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Steel Colloquium on 'Role of Science in Metallurgical Technology'

Steel Colloquium on 'Role of Science in Metallurgical Technology' 

The Centre of Excellence in Steel Technology at IIT Bombay organised the seventh lecture of the “Steel Colloquium Series” on Thursday, January 5, 2017.

Title : Role of Science in Metallurgical Technology

Speaker : Prof. Roger Doherty

Professor Emeritus of Materials Science and Engineering,

Drexel University, USA.


In this talk, speaker present some thoughts based on more than five decades of academic research and industrial consultancy. After discussing briefly how science and engineering are both different but in many ways similar to each other, the talk will briefly review one or two of the major developments in metallurgical science in the last 100 years. The argument developed is that much progress has occurred not by the simple model of bright ideas from science research being directly and immediately applied to technology but from a lively and personal interplay between technological problems and their empirical observations and well designed science studying the ideas derived from technology. This can then lead to technological feed-back giving new progress in technology. This idea, based on a brief overview of some history, will then be illustrated by some of the projects in which, with other collaborators the speaker has worked on. Thus, this talk presents an argument for the academic value of industrial consultancy and other types of industrial interaction - such as that of IIT Bombay’s Steel Center.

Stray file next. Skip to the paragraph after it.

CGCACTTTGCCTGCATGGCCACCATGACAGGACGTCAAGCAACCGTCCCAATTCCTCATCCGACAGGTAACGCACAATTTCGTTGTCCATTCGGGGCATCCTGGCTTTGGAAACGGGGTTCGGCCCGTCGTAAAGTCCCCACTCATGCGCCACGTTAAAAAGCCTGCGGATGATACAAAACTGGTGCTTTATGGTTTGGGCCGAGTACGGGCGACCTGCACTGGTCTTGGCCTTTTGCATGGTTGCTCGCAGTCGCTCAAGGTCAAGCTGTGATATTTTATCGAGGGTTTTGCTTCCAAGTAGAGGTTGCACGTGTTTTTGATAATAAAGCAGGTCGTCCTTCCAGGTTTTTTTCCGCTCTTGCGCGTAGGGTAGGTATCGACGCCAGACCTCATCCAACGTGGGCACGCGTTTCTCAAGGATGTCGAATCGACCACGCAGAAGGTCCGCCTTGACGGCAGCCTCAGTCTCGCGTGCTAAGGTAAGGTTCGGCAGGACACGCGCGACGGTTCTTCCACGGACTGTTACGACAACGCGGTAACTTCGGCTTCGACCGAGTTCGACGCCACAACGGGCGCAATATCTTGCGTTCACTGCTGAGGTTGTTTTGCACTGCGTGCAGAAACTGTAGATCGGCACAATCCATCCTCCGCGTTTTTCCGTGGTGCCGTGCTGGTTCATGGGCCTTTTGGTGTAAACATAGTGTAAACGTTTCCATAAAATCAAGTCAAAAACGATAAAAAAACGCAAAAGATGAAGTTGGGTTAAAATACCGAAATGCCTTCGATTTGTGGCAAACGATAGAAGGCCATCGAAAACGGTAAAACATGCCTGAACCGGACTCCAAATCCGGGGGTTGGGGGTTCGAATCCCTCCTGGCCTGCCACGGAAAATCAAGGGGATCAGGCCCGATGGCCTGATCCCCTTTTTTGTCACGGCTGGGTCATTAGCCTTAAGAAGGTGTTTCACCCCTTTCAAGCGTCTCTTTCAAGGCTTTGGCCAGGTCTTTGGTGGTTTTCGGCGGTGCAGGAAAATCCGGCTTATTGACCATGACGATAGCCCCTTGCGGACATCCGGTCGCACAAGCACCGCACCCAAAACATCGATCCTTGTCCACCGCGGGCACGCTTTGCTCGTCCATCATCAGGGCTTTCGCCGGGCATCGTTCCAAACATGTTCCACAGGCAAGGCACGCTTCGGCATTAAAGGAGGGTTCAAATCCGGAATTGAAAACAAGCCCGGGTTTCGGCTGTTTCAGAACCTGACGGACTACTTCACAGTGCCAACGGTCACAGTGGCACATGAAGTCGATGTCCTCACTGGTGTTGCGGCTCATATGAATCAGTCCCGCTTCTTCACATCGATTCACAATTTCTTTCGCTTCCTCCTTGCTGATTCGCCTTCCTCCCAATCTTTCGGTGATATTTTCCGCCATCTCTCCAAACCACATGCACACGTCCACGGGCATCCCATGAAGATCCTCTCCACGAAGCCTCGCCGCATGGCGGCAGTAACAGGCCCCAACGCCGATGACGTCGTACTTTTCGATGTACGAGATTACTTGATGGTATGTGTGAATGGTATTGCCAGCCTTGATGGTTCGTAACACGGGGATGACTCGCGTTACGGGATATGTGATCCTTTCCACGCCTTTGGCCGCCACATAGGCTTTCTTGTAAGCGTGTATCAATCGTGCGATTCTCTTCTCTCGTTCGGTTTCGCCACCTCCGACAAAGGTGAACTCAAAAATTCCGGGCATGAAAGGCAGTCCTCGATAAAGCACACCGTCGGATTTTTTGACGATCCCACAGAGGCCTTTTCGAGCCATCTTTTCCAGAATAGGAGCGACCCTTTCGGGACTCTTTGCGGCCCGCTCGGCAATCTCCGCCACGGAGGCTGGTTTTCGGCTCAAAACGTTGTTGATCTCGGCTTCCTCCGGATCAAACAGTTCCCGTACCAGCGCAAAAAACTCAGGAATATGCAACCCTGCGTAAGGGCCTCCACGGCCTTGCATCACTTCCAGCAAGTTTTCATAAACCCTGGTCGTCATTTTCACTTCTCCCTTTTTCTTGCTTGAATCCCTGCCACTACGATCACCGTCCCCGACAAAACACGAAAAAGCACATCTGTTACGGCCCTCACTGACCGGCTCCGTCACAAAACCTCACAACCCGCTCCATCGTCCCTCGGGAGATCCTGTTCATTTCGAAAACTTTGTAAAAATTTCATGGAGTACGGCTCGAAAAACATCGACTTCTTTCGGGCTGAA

About the Speaker:

Professor Roger Doherty is an Emeritus Professor of Materials Science and Engineering at Drexel Univerisity, Philadelphia, USA and a distinguished visiting professor at IIT Bombay. He has obtained his BA, MA and D Phil degrees in metal science and metallurgy from Oxford University. He has extensively worked on recrystallization, texture and high temperature alloys.

Prof. Doherty is one of the founding members of the Materials Science Department at the University of Sussex. He has worked extensively with Alcoa and UK Steel Industry and co invented orientation pinning and developed first successful experimental technique to measure temperature distribution in a 2.5 ton steel ingot. He has published more than 200 papers and co-authored three books. He has guided more than 40 PhD students in his long tenure and has won several teaching and research awards.